It will take a minimum of 6 – 8 weeks of consistent training before solid muscle growth will become apparent.

While this may seem like a long time, you will notice that with each week you perform the total body workout exercises your reps, and weight used will increase. Sometimes dramatically!

This is due to the fact that beginners make very fast gains in their first couple of weeks to months, because their bodies are unused to the stress of training.

An 8 – Week Beginner’s Outline – Key Points

Do one exercise for each of the major muscle groups. And if you’re really serious about growing some muscle, Squat!

Make sure to practice good form at all times. If you are a true, fresh off the boat beginner your first two weeks of exercise should be done with light weight as you work on perfecting each exercises movement.

If a barbell or dumbbell exercise proves too difficult, find its machine counterpart and work with that before going back to free weights. Things like pullups and dips can be performed on a weighted pull-up/dip machine.

Follow the total body workout three times per week with one scheduled rest day in between each workout.

For example ( Monday – full body workout / Tuesday – rest / Wednesday – full body workout / Thursday – rest / Friday – full body workout )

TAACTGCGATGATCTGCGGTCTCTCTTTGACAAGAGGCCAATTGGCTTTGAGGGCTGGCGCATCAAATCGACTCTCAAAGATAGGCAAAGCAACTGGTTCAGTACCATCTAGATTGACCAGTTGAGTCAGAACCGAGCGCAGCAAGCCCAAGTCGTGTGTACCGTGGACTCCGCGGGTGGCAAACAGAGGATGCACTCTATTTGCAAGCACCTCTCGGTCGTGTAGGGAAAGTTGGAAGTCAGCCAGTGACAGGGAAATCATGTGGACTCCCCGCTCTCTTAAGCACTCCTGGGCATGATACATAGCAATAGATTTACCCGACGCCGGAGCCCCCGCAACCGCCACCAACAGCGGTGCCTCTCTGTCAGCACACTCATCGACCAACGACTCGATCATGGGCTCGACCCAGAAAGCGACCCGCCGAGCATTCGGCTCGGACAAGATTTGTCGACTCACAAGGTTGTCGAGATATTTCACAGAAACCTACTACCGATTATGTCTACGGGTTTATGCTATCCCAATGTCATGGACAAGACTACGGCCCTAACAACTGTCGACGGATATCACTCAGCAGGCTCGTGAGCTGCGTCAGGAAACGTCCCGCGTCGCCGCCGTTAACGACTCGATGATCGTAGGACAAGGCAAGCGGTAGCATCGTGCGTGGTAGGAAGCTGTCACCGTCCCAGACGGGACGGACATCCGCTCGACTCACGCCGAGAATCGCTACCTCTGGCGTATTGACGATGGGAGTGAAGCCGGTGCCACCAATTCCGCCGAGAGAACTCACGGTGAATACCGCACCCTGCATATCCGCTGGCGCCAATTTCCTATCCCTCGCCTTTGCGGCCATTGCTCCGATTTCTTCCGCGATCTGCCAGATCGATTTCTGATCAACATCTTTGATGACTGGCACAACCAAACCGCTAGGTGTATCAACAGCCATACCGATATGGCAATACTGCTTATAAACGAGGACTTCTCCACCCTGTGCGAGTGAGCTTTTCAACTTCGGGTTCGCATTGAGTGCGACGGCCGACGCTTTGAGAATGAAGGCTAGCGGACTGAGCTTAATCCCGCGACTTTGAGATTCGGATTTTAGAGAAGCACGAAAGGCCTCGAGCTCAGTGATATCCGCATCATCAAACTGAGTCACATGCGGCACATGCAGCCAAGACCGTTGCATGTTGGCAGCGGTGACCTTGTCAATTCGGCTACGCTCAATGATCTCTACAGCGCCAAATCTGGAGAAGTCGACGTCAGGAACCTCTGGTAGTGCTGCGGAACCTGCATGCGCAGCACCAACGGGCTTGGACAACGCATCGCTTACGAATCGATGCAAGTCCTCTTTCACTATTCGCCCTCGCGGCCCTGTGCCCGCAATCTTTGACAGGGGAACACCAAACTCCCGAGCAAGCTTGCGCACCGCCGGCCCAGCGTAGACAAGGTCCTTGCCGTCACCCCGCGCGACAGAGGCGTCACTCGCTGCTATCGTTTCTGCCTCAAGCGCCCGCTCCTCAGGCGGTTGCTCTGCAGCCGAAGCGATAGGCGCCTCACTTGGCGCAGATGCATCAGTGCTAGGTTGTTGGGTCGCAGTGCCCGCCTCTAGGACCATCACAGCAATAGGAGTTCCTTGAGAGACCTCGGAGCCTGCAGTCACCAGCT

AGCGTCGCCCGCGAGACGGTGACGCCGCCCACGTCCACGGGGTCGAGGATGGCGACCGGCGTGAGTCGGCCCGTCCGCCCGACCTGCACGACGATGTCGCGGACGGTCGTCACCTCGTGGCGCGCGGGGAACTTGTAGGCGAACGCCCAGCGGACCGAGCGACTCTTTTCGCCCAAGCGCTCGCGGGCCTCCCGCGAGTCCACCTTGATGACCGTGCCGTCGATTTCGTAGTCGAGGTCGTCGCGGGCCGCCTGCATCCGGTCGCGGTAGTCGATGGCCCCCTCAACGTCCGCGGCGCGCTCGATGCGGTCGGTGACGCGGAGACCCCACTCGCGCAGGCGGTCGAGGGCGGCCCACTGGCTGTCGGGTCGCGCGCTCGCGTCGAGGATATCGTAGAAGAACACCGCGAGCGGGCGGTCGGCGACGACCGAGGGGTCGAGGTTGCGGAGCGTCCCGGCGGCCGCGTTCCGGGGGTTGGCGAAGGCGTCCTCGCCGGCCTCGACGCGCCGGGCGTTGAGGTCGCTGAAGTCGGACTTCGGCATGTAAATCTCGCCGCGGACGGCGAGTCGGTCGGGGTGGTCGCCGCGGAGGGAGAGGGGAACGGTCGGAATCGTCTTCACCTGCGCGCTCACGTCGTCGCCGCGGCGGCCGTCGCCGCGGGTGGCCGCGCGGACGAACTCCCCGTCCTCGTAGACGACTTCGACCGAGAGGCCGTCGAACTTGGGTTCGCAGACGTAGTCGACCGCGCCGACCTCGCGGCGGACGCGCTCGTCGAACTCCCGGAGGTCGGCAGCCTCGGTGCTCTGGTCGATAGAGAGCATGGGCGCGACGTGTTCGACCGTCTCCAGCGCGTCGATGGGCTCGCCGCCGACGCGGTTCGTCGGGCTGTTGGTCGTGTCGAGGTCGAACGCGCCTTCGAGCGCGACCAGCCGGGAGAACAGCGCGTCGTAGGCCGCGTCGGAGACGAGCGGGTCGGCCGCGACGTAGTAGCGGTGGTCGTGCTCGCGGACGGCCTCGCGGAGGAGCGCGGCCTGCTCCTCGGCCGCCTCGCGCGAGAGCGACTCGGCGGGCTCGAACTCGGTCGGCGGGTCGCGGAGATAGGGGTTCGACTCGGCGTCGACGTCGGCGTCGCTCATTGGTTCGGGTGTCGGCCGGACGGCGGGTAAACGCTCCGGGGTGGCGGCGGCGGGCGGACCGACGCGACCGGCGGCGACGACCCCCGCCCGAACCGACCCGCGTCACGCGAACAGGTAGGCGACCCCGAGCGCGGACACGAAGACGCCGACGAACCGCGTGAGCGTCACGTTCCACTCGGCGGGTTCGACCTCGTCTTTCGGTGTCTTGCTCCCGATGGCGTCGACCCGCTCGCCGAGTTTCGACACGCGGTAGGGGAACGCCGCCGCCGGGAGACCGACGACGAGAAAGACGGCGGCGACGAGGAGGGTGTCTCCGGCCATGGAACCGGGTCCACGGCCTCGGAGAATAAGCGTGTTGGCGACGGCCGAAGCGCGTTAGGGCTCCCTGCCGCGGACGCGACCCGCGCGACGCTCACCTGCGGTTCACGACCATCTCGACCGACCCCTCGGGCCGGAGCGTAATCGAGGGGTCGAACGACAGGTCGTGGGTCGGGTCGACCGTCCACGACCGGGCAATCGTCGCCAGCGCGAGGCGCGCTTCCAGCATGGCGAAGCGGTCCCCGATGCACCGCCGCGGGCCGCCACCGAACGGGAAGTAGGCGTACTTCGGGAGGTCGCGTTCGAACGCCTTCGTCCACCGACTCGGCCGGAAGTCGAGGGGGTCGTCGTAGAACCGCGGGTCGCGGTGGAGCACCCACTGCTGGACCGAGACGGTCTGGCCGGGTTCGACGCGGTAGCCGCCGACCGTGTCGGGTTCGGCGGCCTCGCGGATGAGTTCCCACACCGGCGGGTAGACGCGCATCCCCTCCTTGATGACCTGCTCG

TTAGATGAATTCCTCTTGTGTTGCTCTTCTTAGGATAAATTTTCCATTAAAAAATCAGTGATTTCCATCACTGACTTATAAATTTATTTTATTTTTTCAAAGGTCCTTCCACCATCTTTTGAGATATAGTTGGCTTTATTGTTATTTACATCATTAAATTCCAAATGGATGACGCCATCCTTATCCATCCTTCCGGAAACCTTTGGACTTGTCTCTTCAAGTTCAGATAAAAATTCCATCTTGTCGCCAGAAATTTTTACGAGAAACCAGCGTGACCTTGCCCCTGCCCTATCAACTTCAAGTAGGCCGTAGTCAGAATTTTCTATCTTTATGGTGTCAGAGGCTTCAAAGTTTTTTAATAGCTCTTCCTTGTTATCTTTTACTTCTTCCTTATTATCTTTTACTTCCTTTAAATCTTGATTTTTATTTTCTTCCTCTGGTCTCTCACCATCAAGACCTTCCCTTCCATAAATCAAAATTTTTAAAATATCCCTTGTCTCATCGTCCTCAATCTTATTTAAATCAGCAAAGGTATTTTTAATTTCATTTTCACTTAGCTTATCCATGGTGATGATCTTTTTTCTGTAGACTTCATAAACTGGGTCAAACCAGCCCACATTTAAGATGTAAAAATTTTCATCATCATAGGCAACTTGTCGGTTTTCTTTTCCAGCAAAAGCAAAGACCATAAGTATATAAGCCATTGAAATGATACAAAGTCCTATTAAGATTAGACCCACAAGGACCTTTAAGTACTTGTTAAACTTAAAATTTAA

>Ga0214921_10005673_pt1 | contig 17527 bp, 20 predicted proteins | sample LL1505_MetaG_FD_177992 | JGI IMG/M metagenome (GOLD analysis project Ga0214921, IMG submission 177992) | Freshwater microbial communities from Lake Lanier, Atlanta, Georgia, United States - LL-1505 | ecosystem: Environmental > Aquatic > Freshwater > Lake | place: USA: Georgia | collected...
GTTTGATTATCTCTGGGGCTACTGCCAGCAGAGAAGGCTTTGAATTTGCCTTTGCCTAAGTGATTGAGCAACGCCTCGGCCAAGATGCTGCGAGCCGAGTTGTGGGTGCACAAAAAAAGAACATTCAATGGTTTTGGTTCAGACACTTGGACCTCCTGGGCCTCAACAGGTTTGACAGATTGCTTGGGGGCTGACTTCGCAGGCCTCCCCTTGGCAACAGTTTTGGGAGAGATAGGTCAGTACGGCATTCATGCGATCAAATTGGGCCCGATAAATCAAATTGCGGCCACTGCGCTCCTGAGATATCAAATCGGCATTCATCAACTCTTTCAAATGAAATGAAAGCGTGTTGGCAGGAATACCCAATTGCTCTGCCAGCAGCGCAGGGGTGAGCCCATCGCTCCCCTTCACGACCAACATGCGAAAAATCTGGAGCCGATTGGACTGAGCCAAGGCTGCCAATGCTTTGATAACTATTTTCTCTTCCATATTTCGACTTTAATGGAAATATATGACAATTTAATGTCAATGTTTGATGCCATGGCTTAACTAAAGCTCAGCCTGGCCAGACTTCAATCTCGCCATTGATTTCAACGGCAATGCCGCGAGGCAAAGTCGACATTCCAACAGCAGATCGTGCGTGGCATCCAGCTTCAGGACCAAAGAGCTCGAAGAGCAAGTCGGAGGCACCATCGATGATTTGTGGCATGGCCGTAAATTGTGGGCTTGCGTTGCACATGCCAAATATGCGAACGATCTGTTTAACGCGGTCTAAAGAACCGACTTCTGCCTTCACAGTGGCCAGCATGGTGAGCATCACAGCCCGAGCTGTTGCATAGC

In Conclusion

As you can see, the total body workout is anything but a light or easy workout. This program can be used for both adding lean muscle mass or fat loss depending on the amount of calories you’re consuming at the time.

If you simply want to maintain your status, use moderate weight in which you can complete three sets of 10 to 15 repetitions per exercise.

However, if you want to increase your muscle mass and strength, use primarily heavier weights in which you can complete four to six sets of six to 12 repetitions per exercise.

But Wait… What Should I Wear?

If you haven’t yet, check out our All-Star post on the 10 Key Benefits of Compression Wear. It should open your eyes to the possibilities of the impact your clothing choices in the gym can have. Aside from compression wear, we stock all sorts of athletic apparel for the everyday athlete.